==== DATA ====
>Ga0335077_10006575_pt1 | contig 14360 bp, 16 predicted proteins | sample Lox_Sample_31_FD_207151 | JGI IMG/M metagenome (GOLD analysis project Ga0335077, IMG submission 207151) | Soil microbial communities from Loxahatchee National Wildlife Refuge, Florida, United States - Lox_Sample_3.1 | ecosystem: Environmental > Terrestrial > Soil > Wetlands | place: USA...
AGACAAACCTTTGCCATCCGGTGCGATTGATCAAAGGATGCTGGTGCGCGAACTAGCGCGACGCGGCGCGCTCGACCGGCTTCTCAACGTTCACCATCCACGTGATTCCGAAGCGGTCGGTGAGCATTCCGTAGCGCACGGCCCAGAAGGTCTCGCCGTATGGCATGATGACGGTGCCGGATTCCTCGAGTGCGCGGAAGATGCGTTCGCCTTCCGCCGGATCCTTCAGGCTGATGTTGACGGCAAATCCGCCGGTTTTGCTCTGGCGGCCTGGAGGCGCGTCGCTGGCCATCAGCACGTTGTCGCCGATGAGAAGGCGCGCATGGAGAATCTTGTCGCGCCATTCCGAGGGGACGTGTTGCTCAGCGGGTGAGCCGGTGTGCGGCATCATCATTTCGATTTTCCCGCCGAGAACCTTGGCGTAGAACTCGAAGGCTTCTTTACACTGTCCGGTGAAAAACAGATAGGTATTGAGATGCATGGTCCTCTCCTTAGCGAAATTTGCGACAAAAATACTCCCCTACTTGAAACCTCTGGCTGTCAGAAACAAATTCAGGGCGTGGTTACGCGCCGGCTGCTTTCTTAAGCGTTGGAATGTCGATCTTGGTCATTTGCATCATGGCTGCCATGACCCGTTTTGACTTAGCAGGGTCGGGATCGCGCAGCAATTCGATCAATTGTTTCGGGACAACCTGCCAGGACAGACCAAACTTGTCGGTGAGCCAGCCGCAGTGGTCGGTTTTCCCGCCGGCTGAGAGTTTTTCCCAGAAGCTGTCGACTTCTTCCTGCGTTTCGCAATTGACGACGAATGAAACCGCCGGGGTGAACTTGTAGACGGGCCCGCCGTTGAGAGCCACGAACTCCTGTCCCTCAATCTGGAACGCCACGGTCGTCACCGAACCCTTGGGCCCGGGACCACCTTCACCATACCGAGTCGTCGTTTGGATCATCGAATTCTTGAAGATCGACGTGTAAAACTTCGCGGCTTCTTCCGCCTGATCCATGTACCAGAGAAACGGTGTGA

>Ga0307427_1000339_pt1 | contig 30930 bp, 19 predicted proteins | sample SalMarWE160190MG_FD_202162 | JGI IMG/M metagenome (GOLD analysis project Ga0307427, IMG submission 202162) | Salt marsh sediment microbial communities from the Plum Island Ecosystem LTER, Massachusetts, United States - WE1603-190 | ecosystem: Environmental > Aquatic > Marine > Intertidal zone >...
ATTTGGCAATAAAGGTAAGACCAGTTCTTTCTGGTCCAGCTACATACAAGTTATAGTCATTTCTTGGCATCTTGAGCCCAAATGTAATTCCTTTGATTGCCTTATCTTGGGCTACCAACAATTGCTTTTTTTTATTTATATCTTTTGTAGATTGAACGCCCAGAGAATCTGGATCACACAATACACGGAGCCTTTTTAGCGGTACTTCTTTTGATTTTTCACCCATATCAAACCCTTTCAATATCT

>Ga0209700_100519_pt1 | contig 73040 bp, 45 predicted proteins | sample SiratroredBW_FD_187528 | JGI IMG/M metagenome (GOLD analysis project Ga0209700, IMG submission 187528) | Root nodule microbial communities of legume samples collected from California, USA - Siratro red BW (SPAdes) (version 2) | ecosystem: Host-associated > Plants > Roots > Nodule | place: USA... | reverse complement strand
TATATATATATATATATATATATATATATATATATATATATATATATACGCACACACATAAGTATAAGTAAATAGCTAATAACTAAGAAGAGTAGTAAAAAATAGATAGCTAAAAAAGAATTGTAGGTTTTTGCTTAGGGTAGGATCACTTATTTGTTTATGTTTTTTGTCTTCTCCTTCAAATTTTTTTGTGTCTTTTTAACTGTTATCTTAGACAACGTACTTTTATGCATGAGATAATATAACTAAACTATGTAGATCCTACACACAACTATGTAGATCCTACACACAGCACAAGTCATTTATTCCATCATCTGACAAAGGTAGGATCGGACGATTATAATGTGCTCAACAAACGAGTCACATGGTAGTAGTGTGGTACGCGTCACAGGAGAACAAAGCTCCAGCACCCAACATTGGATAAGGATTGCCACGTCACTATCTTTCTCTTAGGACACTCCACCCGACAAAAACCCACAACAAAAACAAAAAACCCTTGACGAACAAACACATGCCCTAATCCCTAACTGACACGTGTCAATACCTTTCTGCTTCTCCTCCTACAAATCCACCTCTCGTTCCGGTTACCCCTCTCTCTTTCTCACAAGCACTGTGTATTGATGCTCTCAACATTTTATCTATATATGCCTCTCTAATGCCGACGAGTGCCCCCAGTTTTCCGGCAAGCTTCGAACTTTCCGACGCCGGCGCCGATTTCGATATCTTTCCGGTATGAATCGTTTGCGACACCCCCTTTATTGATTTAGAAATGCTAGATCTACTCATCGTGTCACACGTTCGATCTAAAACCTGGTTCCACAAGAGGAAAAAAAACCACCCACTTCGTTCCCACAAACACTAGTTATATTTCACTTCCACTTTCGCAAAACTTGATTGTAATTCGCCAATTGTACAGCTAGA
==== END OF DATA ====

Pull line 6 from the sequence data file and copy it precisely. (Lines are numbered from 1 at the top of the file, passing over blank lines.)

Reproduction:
TATATATATATATATATATATATATATATATATATATATATATATATACGCACACACATAAGTATAAGTAAATAGCTAATAACTAAGAAGAGTAGTAAAAAATAGATAGCTAAAAAAGAATTGTAGGTTTTTGCTTAGGGTAGGATCACTTATTTGTTTATGTTTTTTGTCTTCTCCTTCAAATTTTTTTGTGTCTTTTTAACTGTTATCTTAGACAACGTACTTTTATGCATGAGATAATATAACTAAACTATGTAGATCCTACACACAACTATGTAGATCCTACACACAGCACAAGTCATTTATTCCATCATCTGACAAAGGTAGGATCGGACGATTATAATGTGCTCAACAAACGAGTCACATGGTAGTAGTGTGGTACGCGTCACAGGAGAACAAAGCTCCAGCACCCAACATTGGATAAGGATTGCCACGTCACTATCTTTCTCTTAGGACACTCCACCCGACAAAAACCCACAACAAAAACAAAAAACCCTTGACGAACAAACACATGCCCTAATCCCTAACTGACACGTGTCAATACCTTTCTGCTTCTCCTCCTACAAATCCACCTCTCGTTCCGGTTACCCCTCTCTCTTTCTCACAAGCACTGTGTATTGATGCTCTCAACATTTTATCTATATATGCCTCTCTAATGCCGACGAGTGCCCCCAGTTTTCCGGCAAGCTTCGAACTTTCCGACGCCGGCGCCGATTTCGATATCTTTCCGGTATGAATCGTTTGCGACACCCCCTTTATTGATTTAGAAATGCTAGATCTACTCATCGTGTCACACGTTCGATCTAAAACCTGGTTCCACAAGAGGAAAAAAAACCACCCACTTCGTTCCCACAAACACTAGTTATATTTCACTTCCACTTTCGCAAAACTTGATTGTAATTCGCCAATTGTACAGCTAGA